Chicanery and complex scheming in politics isn't anything new, but the intensity and frequency -- not to mention the broad-daylight hubris of it all -- by the Republicans this week has been extraordinary to behold.
What Rick Perry and the GOP did by not only calling a special session to close virtually every abortion clinic in Texas, but also changing the date on the votes that took place after midnight, was a disgraceful slap in the face of all citizens everywhere. And they did not get away with it.
No matter how you feel about abortion, arguing against it by saying "every life matters" while you are, in fact, the nation's top killer of inmates is either disingenuous or downright phony.
What Rick Perry doesn't understand is that in attempting to win the battle for SB 5, he's starting what will be a war for Texas -- and demographics indicate that his side doesn't have the numbers in the long term.
What's happened in Texas graphically illustrates the choice facing America. We can adopt an extreme pro-business strategy and subordinate worker pay and safety. Or we can adopt a strategy that puts people first.
I support Senator Davis and I oppose the bill she fought against. However, that doesn't change my opinion of the filibuster tactic and the way it is used now, both in individual state senates and in the U.S. Senate.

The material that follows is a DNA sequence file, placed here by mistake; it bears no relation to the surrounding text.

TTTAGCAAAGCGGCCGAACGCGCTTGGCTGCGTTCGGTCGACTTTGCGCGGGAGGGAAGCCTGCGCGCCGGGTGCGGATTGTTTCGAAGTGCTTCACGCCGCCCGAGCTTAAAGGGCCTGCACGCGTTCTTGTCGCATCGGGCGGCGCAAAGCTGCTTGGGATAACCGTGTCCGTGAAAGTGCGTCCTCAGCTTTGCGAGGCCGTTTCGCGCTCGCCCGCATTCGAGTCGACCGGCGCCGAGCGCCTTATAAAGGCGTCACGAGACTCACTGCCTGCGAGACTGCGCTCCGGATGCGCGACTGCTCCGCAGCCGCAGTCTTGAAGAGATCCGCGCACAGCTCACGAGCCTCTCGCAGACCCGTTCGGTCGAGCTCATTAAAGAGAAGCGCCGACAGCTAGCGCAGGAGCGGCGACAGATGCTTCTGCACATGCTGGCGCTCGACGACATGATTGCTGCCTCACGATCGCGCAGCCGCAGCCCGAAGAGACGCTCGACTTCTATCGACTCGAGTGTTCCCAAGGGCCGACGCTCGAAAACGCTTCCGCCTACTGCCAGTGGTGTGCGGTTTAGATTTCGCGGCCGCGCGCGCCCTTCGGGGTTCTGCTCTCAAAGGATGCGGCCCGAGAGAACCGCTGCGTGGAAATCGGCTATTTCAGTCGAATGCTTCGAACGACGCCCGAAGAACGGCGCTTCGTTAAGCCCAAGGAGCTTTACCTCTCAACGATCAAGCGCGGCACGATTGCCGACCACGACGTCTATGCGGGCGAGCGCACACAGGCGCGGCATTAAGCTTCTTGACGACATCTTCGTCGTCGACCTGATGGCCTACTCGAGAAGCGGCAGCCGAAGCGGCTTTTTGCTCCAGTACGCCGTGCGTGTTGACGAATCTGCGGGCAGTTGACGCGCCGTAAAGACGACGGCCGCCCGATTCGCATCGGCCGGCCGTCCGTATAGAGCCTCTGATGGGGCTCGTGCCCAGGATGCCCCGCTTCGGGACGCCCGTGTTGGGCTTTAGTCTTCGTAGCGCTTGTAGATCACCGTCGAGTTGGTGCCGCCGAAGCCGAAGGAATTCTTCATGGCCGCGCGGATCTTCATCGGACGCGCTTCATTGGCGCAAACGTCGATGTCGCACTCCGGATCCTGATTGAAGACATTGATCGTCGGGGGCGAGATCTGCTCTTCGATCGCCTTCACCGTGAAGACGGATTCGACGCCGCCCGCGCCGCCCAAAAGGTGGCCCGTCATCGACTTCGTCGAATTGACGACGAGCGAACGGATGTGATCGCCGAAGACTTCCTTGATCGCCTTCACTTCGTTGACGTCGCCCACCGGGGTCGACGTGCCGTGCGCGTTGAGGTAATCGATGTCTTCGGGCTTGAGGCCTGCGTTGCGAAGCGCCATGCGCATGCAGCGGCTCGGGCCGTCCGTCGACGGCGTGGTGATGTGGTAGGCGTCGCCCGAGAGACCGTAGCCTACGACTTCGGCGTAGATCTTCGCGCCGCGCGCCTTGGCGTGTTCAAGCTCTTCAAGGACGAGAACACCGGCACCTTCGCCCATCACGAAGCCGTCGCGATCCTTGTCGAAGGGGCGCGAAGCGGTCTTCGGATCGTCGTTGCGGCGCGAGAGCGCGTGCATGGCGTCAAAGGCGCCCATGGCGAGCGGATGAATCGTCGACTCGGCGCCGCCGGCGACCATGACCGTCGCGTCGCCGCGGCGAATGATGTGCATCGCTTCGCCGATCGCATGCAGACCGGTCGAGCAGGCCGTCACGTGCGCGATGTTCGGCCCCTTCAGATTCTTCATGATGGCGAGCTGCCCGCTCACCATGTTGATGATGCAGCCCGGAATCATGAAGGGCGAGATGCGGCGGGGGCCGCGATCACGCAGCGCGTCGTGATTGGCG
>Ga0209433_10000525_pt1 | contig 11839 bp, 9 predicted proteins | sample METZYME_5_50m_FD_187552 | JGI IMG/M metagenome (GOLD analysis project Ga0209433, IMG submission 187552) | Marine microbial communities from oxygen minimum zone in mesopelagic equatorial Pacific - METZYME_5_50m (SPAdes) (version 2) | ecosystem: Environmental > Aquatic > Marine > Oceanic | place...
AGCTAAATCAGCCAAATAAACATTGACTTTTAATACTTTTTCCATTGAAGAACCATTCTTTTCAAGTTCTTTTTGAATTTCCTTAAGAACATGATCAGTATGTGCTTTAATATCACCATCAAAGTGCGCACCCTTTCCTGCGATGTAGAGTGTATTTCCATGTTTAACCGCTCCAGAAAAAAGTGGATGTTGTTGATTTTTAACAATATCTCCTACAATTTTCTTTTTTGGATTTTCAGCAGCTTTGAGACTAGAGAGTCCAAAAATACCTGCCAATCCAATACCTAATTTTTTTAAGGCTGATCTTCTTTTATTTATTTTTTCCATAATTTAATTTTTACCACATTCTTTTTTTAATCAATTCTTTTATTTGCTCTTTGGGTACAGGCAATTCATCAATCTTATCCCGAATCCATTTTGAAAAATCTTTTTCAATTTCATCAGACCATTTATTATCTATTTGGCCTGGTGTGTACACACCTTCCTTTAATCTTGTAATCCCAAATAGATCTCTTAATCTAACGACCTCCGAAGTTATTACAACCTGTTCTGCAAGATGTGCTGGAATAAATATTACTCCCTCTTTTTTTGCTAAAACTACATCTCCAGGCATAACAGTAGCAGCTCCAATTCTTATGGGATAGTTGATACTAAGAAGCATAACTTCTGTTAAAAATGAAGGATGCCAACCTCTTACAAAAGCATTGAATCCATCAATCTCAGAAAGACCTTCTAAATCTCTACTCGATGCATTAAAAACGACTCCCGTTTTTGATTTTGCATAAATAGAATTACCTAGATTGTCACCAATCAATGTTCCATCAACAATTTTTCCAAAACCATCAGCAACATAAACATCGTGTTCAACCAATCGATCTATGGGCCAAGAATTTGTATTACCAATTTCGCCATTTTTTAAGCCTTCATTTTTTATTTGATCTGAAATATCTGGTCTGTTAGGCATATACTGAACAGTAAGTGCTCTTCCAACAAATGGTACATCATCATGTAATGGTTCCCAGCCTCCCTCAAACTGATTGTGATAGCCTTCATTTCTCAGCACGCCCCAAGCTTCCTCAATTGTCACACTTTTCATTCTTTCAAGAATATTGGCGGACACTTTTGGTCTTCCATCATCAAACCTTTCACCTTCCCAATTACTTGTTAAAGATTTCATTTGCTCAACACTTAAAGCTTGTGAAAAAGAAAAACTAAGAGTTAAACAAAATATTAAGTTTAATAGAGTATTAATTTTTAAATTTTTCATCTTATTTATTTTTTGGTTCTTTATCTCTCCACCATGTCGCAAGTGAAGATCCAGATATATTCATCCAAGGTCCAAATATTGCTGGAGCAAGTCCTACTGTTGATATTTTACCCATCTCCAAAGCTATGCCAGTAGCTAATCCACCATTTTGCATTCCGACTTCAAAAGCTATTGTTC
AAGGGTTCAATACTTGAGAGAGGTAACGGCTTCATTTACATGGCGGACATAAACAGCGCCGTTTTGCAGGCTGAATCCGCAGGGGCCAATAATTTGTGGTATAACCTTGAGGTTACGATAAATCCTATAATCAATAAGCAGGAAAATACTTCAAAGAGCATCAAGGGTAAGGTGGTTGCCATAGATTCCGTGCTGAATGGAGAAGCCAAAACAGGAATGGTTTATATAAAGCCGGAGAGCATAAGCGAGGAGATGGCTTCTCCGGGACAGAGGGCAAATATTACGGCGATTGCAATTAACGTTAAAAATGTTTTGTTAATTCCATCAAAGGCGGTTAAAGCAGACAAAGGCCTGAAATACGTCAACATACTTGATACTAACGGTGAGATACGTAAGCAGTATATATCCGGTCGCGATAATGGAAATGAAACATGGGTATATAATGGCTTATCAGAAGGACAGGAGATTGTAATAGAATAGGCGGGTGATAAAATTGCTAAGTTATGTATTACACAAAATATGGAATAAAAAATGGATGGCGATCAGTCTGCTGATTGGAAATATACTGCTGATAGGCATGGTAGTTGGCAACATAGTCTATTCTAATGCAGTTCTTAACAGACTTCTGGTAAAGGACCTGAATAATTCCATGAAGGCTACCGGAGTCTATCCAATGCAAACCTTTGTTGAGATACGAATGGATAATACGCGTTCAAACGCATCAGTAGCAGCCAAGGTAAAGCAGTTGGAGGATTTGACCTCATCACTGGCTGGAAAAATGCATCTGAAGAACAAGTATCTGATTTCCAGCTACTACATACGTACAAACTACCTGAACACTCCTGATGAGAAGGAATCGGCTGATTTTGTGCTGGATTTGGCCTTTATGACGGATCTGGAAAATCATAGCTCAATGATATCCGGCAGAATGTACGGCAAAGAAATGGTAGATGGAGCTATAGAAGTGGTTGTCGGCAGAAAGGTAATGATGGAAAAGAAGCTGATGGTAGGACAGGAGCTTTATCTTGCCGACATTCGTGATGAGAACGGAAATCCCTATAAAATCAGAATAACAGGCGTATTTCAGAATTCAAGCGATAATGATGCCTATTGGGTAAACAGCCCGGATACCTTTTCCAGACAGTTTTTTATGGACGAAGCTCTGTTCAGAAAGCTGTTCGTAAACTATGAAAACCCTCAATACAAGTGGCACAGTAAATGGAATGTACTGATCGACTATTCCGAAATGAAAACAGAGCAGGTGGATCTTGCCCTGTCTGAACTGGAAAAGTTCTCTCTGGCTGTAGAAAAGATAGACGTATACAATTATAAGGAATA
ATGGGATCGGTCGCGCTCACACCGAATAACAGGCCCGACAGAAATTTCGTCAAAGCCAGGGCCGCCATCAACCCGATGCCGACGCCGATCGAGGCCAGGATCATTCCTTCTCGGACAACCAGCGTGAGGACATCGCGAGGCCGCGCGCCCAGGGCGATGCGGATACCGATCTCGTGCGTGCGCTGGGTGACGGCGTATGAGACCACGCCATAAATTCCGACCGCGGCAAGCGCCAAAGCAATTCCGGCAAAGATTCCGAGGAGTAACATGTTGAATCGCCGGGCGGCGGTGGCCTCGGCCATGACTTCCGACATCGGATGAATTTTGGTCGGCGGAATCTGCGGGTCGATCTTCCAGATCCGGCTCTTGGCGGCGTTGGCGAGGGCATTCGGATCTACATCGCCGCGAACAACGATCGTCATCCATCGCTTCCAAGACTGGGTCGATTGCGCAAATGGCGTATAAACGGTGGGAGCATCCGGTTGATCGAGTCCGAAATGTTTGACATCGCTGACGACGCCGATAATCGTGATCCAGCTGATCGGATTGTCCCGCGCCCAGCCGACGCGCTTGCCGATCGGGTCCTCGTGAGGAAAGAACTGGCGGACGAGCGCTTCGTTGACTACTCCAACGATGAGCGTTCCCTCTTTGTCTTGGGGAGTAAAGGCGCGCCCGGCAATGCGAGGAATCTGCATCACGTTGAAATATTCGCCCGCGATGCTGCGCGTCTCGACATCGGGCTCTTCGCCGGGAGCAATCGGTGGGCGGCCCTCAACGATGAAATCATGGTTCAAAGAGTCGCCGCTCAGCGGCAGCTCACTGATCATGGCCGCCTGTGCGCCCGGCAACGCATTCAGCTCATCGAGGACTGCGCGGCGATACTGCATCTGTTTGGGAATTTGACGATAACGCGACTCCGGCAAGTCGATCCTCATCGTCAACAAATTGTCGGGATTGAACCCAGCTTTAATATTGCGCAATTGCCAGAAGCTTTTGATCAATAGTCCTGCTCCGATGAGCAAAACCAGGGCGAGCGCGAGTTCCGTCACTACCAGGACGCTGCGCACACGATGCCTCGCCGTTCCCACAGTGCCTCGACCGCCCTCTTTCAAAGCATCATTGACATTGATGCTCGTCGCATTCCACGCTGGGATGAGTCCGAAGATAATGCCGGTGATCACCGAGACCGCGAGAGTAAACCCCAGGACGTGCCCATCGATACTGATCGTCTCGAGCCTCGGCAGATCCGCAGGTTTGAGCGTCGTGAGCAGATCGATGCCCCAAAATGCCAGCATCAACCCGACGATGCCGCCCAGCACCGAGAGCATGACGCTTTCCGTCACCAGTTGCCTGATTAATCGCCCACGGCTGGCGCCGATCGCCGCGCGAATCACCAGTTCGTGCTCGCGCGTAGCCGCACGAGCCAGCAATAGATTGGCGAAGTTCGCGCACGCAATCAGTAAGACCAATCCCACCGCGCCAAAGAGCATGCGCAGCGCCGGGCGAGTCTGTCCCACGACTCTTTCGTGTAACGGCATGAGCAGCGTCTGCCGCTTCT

In a state that sorely needed it, a few Texas Democrats put their foot down on the issue of women's reproductive rights and in the process likely awoke a sleeping giant.
Governor Perry and friends are fast tracking a bill that would essentially end access to safe and legal abortion throughout the state -- but folks from El Paso to Texarkana are coming right back with their own message: not without a fight.
They're still not sure what caused the explosion or how to prevent another one, but Texas officials are united on who should be held responsible. They all want the federal government to pay up.
Education should not be a partisan issue, and opposition to high-stakes testing has certainly become bi-partisan. But a partisan solution might be the only way to get there.
Why has Governor Brewer parted ways with her fellow Republican governors on this hot-button question? I suspect it's because she has looked behind the political rhetoric and understands a few key facts.
By conflating testing with curriculum, Perry's veto of a testing relief bill aimed at the playground set revealed that he doesn't understand what happens in Texas elementary schools.
The future of Texas will not be found in voices who prefer a Texas in which Hispanics are second-class citizens when they seek to vote and women are second class citizens when they seek to live their lives as they choose and seek a good job and a fair wage.
Why isn't the American public calling for the arrest, conviction, and imprisonment of Donald Adair, the owner of the West Fertilizer Company in West, Texas, where an explosion on April 17 killed 14 people?
There is not a credible economist out there who can say with a straight face that what the Texas economy needs is a business tax cut, so that's exactly what Rick Perry demanded.
Unlike Bangladesh, Texas is already extremely wealthy and can afford to adopt a more balanced and humanitarian approach to economic growth. Instead, the former seems to be modernizing while Governor Perry pushes his state towards an unreasonably purist form of capitalism.